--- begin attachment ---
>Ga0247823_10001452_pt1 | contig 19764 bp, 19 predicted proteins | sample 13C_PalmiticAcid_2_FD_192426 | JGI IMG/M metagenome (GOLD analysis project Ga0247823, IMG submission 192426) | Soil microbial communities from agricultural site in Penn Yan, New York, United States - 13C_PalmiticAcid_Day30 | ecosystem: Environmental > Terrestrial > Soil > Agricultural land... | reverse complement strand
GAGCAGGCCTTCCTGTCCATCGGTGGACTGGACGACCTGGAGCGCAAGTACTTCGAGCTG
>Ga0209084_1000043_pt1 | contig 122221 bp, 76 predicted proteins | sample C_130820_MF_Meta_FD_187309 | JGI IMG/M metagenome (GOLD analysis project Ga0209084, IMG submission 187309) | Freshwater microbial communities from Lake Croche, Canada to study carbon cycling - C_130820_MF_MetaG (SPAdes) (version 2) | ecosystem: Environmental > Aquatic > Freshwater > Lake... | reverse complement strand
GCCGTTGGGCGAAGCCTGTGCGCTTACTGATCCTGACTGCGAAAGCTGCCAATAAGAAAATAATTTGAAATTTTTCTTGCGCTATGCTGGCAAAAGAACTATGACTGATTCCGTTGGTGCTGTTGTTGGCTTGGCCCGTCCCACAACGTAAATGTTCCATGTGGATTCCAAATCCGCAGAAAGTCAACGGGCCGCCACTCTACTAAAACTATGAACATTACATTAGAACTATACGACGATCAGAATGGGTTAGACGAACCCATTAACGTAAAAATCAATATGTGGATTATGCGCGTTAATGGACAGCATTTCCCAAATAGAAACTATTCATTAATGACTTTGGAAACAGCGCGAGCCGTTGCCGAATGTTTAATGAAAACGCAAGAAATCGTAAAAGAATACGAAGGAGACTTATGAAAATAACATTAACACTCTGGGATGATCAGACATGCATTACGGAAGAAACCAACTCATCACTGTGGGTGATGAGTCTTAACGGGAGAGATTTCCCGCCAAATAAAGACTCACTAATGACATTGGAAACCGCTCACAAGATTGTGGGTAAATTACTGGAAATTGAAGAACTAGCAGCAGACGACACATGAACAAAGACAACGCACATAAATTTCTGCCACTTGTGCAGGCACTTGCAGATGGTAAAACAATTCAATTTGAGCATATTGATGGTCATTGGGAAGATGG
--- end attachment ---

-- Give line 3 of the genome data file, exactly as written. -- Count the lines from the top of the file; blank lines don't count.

>Ga0209084_1000043_pt1 | contig 122221 bp, 76 predicted proteins | sample C_130820_MF_Meta_FD_187309 | JGI IMG/M metagenome (GOLD analysis project Ga0209084, IMG submission 187309) | Freshwater microbial communities from Lake Croche, Canada to study carbon cycling - C_130820_MF_MetaG (SPAdes) (version 2) | ecosystem: Environmental > Aquatic > Freshwater > Lake... | reverse complement strand